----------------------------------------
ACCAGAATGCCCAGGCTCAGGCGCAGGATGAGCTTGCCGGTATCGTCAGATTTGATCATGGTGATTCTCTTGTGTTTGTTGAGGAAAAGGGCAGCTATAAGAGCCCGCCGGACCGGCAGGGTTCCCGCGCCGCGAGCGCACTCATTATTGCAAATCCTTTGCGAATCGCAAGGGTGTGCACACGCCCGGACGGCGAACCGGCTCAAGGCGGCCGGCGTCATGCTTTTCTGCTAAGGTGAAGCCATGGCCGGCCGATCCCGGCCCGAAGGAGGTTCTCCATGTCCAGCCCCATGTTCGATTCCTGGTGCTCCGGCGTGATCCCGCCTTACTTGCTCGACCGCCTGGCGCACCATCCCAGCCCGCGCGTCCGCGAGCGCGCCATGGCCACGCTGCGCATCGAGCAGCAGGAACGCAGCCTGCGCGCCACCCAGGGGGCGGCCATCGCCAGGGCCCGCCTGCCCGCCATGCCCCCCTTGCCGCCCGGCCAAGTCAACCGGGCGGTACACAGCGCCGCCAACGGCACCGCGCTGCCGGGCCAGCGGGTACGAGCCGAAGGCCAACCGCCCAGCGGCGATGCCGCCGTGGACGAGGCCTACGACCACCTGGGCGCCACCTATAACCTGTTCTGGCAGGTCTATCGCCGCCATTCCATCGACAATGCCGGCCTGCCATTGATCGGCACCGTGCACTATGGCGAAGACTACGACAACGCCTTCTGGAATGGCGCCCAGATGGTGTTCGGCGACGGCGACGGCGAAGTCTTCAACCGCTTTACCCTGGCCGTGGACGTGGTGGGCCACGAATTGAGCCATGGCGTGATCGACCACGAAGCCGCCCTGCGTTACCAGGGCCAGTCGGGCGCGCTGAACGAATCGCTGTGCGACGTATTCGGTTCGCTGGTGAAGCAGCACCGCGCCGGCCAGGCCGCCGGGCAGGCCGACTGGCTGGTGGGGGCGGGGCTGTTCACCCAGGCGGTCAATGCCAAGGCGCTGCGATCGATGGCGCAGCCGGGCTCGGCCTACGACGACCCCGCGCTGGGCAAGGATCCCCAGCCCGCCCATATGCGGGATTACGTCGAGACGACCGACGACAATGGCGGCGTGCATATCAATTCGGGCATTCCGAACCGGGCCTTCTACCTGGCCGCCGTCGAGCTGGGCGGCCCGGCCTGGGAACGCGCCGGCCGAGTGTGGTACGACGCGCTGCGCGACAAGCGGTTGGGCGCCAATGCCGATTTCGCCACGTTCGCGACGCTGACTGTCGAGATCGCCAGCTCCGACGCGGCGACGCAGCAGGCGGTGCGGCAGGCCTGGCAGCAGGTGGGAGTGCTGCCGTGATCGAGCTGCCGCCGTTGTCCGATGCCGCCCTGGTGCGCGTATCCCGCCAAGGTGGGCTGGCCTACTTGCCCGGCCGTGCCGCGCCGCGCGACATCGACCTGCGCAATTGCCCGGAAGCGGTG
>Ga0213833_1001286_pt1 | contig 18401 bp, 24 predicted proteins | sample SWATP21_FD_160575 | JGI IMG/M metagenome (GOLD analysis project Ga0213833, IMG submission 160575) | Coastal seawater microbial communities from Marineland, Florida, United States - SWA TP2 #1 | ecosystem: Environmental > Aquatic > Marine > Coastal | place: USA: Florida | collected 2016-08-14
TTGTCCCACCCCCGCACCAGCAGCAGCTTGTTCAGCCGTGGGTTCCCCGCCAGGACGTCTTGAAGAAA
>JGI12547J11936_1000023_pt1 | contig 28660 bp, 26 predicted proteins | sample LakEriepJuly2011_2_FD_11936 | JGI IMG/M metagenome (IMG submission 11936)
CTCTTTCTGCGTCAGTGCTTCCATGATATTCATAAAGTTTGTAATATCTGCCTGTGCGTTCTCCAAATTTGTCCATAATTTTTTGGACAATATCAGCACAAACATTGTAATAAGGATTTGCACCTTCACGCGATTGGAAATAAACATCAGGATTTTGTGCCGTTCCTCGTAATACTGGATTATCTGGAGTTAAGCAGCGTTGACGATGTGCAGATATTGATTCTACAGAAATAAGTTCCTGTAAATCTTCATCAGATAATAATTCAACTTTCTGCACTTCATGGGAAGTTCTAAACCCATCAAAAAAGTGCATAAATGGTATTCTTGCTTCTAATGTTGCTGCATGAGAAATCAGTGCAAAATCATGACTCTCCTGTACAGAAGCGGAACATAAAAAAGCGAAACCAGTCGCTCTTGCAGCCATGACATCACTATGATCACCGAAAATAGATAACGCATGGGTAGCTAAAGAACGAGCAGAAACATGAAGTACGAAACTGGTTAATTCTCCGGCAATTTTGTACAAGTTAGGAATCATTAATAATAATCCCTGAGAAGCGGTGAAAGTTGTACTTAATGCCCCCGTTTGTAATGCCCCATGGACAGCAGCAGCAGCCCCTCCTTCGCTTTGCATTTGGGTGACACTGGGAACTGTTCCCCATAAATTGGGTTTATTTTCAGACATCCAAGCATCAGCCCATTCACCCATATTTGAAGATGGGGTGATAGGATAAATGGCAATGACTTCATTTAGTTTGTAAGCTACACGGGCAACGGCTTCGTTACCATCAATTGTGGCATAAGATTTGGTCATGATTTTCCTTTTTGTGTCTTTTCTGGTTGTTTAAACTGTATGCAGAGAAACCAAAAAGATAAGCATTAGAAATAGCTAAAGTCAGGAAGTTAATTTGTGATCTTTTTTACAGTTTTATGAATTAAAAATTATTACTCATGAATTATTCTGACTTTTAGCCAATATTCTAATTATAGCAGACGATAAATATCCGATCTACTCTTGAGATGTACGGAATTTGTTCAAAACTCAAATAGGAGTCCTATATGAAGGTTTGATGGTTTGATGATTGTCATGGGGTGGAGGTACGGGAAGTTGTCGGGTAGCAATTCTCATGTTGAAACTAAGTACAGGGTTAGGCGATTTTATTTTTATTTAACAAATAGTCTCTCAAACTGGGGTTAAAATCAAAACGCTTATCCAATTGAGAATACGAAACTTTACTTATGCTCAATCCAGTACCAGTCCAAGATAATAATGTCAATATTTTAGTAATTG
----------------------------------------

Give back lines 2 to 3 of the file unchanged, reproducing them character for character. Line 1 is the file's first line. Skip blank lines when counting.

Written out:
>Ga0213833_1001286_pt1 | contig 18401 bp, 24 predicted proteins | sample SWATP21_FD_160575 | JGI IMG/M metagenome (GOLD analysis project Ga0213833, IMG submission 160575) | Coastal seawater microbial communities from Marineland, Florida, United States - SWA TP2 #1 | ecosystem: Environmental > Aquatic > Marine > Coastal | place: USA: Florida | collected 2016-08-14
TTGTCCCACCCCCGCACCAGCAGCAGCTTGTTCAGCCGTGGGTTCCCCGCCAGGACGTCTTGAAGAAA